Karl: This is a headline you WON'T see! Why? Because Bush is using Public Relations Technology the right way -- he has discredited Kerry from making this claim, partly because there is a failure, but it started with Clinton's failure, and carried over in a Military that was in the process of change, but the change couldn't be implemented quickly enough -- due to Democratic Congressional influence. Read the preemptive news in the Wall Street Journal, March 19, 2004.
March 19, 2004
Cold-War Thinking Prevented Vital Vehicle From Reaching Iraq
Planning for Big Battles, Army
Snubbed a Humvee Model
Built for Guerrilla Fights
'We Didn't Anticipate' Threat
WASHINGTON -- A decade ago, the Army began producing an armored Humvee capable of providing protection from many roadside bombs and rocket-propelled grenades.
Like most soldiers in Iraq, Capt. Cameron Birge hasn't set foot in one of those vehicles. Instead, he leads convoys through one of the country's most violent regions in a Humvee -- the modern successor to the Jeep -- with a sheet-metal skin that can't even stop bullets from a small-caliber handgun. To shield himself, Capt. Birge removed his Humvee's canvas doors and welded on slabs of scrap metal. He spread Kevlar blankets over the seats and stacked sandbags on the floor.
On the eve of the war in Iraq, just 2% of the Army's world-wide fleet of 110,000 Humvees were armored, and the Army was planning to cut back its purchases. As late as last May, the Army saw little need for the armored Humvee, saying it needed only 235 of them in Iraq. Only in October, with its soldiers under daily attack, did the Army decide it needed 3,100 armored Humvees. Today, the requirement stands at 4,500 and climbing -- a number the Army doesn't expect to hit in Iraq until late this summer or early fall.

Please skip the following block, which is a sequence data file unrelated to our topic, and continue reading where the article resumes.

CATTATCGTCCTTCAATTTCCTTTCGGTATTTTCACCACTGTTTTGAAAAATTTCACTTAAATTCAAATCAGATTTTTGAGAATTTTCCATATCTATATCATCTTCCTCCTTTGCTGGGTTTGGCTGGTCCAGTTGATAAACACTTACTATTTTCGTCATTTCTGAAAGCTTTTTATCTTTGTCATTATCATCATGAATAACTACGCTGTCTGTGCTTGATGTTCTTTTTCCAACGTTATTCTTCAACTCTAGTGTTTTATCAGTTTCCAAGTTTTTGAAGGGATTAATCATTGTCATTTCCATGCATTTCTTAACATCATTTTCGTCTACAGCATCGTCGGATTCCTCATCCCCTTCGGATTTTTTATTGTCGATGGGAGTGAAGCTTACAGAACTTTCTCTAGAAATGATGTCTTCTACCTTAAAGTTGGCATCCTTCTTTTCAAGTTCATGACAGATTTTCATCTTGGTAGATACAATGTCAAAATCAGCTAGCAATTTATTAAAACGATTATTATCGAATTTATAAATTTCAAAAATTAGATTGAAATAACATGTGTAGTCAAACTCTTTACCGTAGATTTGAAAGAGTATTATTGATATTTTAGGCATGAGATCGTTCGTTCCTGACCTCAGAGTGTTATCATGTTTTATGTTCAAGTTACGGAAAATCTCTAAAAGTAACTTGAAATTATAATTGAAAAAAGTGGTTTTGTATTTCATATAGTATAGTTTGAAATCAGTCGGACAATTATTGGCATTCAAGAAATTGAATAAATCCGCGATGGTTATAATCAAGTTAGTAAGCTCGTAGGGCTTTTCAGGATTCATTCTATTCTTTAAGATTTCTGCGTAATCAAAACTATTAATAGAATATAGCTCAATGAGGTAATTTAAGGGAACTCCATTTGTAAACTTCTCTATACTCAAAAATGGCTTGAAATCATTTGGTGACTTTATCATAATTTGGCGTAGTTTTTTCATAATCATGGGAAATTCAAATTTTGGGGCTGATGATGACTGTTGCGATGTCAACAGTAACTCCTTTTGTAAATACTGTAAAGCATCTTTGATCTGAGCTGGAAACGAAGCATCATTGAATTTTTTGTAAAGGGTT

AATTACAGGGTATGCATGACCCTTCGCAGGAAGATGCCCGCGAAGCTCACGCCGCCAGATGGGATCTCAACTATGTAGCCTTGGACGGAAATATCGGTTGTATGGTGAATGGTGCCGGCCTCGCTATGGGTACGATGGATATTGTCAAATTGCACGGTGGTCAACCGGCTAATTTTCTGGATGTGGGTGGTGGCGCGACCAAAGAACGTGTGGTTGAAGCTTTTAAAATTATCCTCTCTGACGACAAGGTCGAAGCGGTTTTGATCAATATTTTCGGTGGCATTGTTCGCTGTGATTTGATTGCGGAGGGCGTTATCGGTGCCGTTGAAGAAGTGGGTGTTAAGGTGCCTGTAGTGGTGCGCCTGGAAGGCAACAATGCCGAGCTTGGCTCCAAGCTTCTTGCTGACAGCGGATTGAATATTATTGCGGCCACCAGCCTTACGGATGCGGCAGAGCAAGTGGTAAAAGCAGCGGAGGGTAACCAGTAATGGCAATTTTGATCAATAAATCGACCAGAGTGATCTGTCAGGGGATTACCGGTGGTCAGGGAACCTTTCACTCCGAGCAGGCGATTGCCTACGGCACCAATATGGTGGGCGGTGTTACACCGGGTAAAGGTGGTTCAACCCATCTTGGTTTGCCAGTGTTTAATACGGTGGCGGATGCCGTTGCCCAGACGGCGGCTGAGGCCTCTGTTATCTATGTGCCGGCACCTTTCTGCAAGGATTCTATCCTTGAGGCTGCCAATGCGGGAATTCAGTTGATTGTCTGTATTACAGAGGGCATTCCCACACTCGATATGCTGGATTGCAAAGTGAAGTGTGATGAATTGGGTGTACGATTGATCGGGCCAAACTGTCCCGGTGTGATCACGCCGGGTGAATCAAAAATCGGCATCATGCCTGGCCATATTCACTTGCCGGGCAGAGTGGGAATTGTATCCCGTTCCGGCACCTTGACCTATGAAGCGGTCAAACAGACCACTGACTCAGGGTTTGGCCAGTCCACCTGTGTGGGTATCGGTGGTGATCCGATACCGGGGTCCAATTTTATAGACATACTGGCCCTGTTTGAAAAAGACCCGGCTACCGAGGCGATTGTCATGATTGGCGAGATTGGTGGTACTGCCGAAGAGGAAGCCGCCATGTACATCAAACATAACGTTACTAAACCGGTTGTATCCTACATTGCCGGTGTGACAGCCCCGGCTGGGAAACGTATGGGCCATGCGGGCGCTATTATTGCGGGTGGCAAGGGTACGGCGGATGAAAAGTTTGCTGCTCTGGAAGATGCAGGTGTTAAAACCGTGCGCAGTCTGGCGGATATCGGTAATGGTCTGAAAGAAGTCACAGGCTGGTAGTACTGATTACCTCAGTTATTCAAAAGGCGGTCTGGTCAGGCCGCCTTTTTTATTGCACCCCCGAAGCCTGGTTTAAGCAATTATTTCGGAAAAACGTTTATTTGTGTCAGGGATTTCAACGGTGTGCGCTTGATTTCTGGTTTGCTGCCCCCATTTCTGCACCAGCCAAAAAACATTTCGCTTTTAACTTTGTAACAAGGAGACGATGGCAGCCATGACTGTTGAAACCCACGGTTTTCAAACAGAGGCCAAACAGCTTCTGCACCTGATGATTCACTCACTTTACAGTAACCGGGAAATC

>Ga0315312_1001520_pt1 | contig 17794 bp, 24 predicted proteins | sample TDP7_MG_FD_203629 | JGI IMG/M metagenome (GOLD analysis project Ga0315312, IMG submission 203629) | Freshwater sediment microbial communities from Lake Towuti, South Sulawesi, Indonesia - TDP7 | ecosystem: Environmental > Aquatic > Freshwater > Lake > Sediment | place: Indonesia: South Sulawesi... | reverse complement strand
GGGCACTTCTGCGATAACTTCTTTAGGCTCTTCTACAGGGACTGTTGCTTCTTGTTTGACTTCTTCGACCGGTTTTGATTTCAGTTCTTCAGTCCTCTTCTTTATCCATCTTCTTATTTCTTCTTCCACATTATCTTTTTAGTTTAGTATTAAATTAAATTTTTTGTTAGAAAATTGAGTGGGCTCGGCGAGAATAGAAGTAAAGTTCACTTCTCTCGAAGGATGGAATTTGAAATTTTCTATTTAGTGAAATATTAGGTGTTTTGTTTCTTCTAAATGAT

The Army's failure to produce more of the vehicles, a hot topic among soldiers in Iraq, is slowly becoming an issue among lawmakers. A look at why the armored-Humvee program has struggled to gain acceptance shows flaws in the Army's vision over the past decade of how future wars would be fought. Even as the armored Humvee proved itself in small conflicts around the globe, the Army failed to buy more because it was focused on preparing for major wars with other large armies -- rather than low-end guerilla conflicts.
Moreover, in pursuit of big technological leaps that fundamentally alter the way wars are fought, the service also has tended to overlook simple, low-cost innovations that often count for much more on the battlefield. "Getting the Army to support the armored Humvee was like pushing a limp rope up a hill," says Jim Mills, a retired colonel who was a senior manager on the program for several years in the late 1990s.
Critics of the armored Humvee had pointed to its limitations: Unlike an Abrams tank, the vehicle can't repel a blast from a rocket-propelled grenade or .50 caliber machine-gun fire. Iraq, however, has shown that even a marginal technological advance can save lives. While the armored Humvee may not deflect a blast from a rocket-propelled grenade or roadside bomb, the solders in the vehicle are far more likely to emerge from the attack with their lives.
Prior to the Iraqi war, senior Army officials, looking to save money in the 2004 budget, drafted a plan that would have cut the number of armored Humvees the service planned to buy by 2,800 vehicles to a total of 1,000.
Now the Army, rushing to fix the imbalance, says it needs 11,000 of the vehicles world-wide. In addition, it is scrambling to produce about 8,400 add-on armor kits that can be bolted to existing Humvees with sheet-metal or fiberglass skin and canvas doors. Those kits, made with extra-strong steel, will replace homemade solutions like Capt. Birge's, which have performed "very poorly," according to Army evaluations.